When the two ingredients are thoroughly mixed, the operator rams the dasher 16 to the position shown in FIGURE 6 against the crumpled metal foil at the cupshaped end wall member 15, and then disengages and withdraws the operating rod 18. The operator may readily disengage the operating rod 18 from the dasher 16 by simply squeezing the shell 10 in the region of the dasher to immobilize the dasher and by then rotating the handle 20 to unscrew the operating rod from the dasher. The complete withdrawal of the operating rod tends to form a void but the cup-shaped end wall member 15 shifts inward correspondingly, as heretofore explained.

With the operating rod 18 withdrawn, the operator screws the dispensing nozzle 30 into the dispensing outlet 14 and the cartridge is then ready to be placed in the air-powered dispensing gun. The air-powered dispensing gun drives the cup-shaped end wall member 15 inward and eventually forces the end wall member and the accompanying dasher 16 to the outlet end of the shell. The sharp-edged circumferential lip 35 of the cup-shaped end wall member forms an effective seal and scrapes the inner circumferential surface of the shell 10 in the course of the extrusion movement of the end wall.

FIGURE 7 shows a dasher 16a that may be substituted for the dasher 16. The two dashers are of generally similar construction as indicated by the use of corresponding numerals to indicate corresponding parts. The dasher 16a differs from the dasher 16 essentially in the fact that the blade portions 40a are canted or pitched. The pitched configuration of the blade portions 40a tends to cause the contents of the cartridge to be rotated if the dasher is reciprocated without rotation. Preferably the dasher is rotated or oscillated in alternate directions during its reciprocation so that the pitch of the blade portions 40a accentuates the rotating effect on the ingredients by rotation of the dasher in one of its two rotary directions.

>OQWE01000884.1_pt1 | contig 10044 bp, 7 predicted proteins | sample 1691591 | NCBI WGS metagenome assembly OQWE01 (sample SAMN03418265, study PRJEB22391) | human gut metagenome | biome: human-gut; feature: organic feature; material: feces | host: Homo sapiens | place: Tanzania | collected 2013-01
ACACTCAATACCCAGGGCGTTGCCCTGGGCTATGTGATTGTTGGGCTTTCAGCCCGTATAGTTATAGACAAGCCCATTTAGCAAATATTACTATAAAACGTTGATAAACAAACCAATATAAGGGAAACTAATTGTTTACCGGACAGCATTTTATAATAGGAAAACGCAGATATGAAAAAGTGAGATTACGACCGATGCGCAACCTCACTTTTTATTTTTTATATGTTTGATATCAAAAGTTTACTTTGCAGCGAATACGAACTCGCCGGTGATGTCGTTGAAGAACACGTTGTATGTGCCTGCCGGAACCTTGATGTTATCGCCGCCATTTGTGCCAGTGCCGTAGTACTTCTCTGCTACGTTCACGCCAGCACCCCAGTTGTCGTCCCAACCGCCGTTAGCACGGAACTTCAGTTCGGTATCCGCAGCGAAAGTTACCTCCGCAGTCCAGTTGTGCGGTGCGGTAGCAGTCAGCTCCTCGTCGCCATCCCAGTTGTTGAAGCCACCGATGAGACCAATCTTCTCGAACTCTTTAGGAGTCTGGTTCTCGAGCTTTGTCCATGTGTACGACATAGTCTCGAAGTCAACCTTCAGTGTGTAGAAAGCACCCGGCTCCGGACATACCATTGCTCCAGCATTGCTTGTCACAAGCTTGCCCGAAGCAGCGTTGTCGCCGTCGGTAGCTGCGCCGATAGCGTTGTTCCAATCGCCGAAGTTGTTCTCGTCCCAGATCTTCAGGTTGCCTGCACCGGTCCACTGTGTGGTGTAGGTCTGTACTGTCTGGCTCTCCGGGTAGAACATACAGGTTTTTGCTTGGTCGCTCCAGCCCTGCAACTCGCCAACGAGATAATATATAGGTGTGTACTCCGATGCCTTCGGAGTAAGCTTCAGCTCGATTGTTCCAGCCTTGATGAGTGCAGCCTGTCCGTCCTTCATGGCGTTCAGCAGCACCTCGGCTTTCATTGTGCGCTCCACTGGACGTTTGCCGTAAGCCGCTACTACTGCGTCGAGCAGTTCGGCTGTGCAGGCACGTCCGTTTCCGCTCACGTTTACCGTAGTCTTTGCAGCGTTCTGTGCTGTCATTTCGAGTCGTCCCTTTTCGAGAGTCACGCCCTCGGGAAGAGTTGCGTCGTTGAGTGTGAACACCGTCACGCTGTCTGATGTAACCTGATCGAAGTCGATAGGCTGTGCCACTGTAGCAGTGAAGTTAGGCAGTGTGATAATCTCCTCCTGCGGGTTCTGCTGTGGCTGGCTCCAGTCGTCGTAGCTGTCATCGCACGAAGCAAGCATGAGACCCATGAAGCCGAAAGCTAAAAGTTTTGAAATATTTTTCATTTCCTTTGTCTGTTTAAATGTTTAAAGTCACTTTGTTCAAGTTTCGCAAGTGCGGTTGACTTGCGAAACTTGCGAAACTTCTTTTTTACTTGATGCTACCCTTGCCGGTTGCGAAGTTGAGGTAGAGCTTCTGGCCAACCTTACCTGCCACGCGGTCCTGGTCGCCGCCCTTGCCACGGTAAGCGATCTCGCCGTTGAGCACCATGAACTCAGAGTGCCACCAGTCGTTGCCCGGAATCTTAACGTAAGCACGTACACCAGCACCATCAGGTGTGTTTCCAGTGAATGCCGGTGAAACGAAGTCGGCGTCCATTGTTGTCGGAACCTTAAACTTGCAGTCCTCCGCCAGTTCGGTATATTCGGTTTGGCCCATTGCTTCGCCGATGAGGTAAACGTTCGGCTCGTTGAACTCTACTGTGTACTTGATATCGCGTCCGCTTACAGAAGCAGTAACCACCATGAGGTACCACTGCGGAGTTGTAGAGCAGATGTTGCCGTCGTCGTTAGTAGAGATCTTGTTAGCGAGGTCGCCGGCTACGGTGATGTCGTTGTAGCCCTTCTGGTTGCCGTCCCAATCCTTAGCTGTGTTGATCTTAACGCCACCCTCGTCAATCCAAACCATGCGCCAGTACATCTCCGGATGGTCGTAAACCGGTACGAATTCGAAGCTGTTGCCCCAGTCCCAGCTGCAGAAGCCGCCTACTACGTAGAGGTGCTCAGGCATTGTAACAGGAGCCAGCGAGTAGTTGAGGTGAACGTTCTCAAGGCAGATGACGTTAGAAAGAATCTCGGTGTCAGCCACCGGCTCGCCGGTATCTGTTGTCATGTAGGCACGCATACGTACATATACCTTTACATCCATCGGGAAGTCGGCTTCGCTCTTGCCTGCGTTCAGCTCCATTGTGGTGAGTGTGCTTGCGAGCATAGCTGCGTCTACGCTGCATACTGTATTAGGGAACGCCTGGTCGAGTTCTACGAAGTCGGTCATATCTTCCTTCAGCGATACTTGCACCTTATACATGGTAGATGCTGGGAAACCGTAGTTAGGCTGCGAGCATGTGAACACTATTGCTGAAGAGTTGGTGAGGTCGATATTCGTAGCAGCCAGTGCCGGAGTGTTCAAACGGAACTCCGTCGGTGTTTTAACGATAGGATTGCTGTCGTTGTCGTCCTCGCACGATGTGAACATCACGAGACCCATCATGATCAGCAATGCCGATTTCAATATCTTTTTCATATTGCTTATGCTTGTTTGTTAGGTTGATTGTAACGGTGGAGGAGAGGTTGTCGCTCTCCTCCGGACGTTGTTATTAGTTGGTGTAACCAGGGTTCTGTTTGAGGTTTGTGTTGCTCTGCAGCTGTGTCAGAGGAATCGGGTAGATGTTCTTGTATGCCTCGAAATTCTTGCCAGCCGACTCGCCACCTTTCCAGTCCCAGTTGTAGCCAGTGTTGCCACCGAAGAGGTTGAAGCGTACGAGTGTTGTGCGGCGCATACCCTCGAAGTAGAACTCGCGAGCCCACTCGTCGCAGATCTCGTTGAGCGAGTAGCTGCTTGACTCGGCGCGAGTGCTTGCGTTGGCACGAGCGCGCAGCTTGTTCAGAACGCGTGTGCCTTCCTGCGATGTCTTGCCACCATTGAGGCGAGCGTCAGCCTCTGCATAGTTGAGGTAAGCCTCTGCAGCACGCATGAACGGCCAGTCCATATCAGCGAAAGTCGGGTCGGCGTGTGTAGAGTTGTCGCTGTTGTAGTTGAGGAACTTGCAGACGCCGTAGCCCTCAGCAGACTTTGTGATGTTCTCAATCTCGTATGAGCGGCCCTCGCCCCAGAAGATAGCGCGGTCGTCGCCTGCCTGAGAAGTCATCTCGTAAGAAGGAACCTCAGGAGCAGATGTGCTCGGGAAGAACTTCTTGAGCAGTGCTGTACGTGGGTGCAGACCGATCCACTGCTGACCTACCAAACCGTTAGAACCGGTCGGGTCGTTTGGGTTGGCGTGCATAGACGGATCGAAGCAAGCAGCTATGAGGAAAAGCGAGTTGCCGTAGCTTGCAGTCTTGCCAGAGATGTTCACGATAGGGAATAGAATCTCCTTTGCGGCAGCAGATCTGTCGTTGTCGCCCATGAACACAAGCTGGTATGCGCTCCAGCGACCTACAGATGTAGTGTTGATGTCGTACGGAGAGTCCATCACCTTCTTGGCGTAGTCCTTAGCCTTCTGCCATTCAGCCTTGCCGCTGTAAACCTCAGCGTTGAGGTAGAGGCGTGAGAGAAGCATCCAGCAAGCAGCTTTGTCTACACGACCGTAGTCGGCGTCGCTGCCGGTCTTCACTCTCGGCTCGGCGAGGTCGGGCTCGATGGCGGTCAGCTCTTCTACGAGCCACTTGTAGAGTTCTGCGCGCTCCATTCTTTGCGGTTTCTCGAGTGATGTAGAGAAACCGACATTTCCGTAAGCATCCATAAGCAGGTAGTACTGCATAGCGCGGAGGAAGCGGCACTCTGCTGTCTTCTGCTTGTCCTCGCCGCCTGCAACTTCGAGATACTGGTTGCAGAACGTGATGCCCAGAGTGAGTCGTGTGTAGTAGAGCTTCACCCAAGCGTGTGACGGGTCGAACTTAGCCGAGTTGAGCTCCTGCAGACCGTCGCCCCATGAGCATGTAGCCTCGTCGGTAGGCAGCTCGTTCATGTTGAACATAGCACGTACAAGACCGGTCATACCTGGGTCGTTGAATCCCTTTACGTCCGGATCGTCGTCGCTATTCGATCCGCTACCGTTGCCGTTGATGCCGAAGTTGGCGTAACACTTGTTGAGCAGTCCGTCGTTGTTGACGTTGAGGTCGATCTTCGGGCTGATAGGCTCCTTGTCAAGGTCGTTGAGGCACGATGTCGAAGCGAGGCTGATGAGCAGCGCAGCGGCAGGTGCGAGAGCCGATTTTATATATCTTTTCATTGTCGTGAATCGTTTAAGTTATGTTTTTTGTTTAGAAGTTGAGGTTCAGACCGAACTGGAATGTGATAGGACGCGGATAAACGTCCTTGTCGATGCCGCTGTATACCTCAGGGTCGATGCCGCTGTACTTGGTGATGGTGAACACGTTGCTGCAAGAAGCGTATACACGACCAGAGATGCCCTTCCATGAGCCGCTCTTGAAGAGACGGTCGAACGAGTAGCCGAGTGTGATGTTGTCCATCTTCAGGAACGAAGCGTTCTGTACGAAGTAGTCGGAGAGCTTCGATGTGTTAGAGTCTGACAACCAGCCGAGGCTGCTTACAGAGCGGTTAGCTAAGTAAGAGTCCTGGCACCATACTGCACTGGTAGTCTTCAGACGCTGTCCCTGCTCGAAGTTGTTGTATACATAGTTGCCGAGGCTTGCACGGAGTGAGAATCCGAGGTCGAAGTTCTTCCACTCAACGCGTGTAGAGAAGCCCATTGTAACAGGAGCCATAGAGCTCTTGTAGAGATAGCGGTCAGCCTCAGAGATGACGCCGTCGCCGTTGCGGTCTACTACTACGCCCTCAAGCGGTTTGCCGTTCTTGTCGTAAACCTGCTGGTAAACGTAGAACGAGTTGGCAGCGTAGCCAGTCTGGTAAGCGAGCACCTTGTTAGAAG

My description in specific detail of the presently preferred embodiment of the invention will suggest various changes, substitutions and other departures from my disclosure within the spirit and scope of the appended claims.

I claim:

1. In a dispensing cartridge for use with dispensing equipment, the combination of:

an elongated cylindrical shell of readily deformable material,

a dispensing port at one end of the shell,

removable means to seal the dispensing port prior to use of the cartridge,

readily deformable end wall means to close the end of the shell opposite the dispensing port,

said end wall means having a base portion of the general configuration of a hollow cylinder and an adjacent,

convex portion integrally formed with the cylindrical base portion and providing closure of said last mentioned end of the shell, said cylindrical base portion being sized for close abutting juxtaposition with the inner surface of the shell,

the convex side of said convex portion of the end wall means facing towards said dispensing port and seal means comprising an annular skirt extending towards said dispensing port and integrally formed with one of said portions and on the outer surface thereof and defining with one of said portions an annular V-shape cavity with the open side of the cavity facing towards the dispensing port, said skirt effectuating liquid-tight seal with the inner surface of the shell.